I started this week of reviews of Islay whiskies at Bowmore on Monday for a 17/18 yo bottled by the Whisky Exchange in 2013. Wednesday saw a stop at Caol Ila for a 13 yo bottled by the SMWS in 2019 or 2020. Here to close the week now is a 28 yo bottled by Signatory and released this year. Alas, I cannot tell you which distillery it is from as it’s not listed. Signatory released a few of these this year and on Whiskybase at least they’ve all received rave reviews. There seems to be disagreement about what distillery these are likely from—and, of course, they may not all be from the same distillery. They’re none of them single casks, by the way. Instead they’re all vattings of bourbon barrels. Refreshingly, the label notes this and also notes the number of the final vatting cask. If only more producers would do this instead of pretending that vatted casks are single casks. Anyway, this particular release—from vatting cask 6768—is said to be a Lagavulin. The sceptical response to this speculation is that everyone selling an unnamed Islay probably wants buyers to think it’s a Lagavulin. Well, whatever it is, let’s see what it’s like.
Unnamed Islay 28, 1992 (53.2%; Signatory; bourbon barrels; from a bottle split)
Nose: A big dose of peat off the top: a mix of phenolic notes (ink, Dettol) and drier smoke. With a bit of air there’s quite a bit of lemon and increasing coastal notes (brine, rotting kelp). With time some sweetness emerges (a touch of vanilla). With more time still there are some smouldering damp leaves as well. Water emphasizes the softer and sweeter notes.
Palate: Comes in a little thinner than expected texturally but the smoke hits big here as well, expanding as I swallow. More smoky than phenolic here (which is not to say it’s not phenolic). Sweeter here too with time. As it sits the phenols seem to expand (ink and carbon paper) along with the smoke which gets more of a char with both sweet and bitter accents. Okay, let’s add water. Sweeter here too now but the leafy note expands as well. On the whole it is more elegant and balanced now.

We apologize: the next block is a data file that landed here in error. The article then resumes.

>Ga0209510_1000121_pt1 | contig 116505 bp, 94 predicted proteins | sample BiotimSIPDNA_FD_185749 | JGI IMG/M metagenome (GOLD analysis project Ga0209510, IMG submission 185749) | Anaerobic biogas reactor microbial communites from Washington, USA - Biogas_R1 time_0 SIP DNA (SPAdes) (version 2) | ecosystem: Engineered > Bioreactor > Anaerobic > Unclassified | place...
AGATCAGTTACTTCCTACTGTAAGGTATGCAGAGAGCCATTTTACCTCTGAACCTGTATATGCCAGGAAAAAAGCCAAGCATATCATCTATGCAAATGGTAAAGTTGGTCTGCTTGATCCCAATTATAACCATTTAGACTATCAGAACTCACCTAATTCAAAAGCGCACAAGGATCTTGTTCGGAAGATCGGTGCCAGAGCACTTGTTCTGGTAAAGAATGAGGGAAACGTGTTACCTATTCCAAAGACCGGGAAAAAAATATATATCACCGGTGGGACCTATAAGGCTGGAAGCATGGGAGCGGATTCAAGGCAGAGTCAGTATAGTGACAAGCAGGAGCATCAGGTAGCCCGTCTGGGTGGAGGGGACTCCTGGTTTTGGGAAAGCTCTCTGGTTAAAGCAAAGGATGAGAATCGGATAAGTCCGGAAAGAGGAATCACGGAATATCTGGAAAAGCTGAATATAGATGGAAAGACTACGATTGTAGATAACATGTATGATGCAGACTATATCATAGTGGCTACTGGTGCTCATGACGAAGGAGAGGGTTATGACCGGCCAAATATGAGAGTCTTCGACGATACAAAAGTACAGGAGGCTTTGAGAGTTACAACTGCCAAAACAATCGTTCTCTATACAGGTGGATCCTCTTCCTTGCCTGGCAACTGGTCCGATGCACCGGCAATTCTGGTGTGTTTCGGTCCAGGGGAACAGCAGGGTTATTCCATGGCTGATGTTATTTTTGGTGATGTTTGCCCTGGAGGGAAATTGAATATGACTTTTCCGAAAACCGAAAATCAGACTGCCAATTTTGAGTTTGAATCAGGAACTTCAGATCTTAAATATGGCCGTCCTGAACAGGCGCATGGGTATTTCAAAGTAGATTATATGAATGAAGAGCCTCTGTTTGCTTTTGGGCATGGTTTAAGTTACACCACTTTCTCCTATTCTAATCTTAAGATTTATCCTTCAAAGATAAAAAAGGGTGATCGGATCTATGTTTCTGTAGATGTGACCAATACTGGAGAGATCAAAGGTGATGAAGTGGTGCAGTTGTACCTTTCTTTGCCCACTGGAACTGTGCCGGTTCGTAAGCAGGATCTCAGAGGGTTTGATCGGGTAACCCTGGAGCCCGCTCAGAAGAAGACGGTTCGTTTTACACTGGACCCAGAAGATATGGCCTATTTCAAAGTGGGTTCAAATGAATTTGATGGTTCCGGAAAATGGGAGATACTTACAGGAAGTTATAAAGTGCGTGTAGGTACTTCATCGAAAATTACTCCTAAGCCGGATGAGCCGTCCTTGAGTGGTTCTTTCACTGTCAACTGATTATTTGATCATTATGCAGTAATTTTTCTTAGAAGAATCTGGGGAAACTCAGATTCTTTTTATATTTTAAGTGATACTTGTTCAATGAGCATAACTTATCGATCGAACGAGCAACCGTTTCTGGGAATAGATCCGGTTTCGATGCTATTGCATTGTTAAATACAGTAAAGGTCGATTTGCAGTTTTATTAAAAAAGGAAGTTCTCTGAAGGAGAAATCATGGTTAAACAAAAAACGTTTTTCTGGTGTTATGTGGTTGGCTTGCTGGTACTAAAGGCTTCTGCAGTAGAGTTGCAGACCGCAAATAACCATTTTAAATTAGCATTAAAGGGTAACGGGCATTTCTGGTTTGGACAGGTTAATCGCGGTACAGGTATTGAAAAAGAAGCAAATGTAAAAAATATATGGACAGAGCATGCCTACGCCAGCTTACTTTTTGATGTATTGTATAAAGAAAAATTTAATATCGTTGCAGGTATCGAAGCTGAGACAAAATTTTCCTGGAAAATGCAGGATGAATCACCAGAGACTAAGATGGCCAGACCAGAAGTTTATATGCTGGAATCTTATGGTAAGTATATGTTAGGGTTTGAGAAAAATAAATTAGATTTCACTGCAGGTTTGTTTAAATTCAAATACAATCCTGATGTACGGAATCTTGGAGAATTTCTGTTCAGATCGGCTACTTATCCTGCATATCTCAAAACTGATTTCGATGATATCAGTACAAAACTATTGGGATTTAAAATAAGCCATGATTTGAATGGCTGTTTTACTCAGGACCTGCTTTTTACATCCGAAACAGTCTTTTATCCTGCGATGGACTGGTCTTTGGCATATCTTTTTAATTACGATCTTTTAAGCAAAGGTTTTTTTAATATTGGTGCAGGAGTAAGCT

Finish: Long. The smoke is the top note here as well with the salt emerging as it fades. Less smoke here too with water.
Comments: Well, this is very nice but I can’t say thrilled me as much as it evidently did a whole lot of those who’ve rated it on Whiskybase. A very good peated whisky but nothing I am going to lament not being able to afford a full bottle of.
Rating: 88 points.
Surprisingly peaty for a whisky of such advanced years!
I’ve encountered a handful of unnamed Islay’s being sold as “I shouldn’t tell you this, but it’s Lagavulin”, and never any other distillery, which matches your theory. But it always seems a bit silly to me because a) there isn’t really an Islay distillery I don’t like – is Lagavulin really the most desirable? and b) there’s no way of proving the claim, or being held accountable for it – legally, the whisky is essentially a mongrel, and resorting to nudges and winks to try and sell it is in my opinion pretty low.
Given that Caol Ila has almost 30% of the total production capacity of Islay I would propose as a rule of thumb to just assume any unnamed Islay is a Caol Ila, as a way to avoid getting sucked in by the gossip.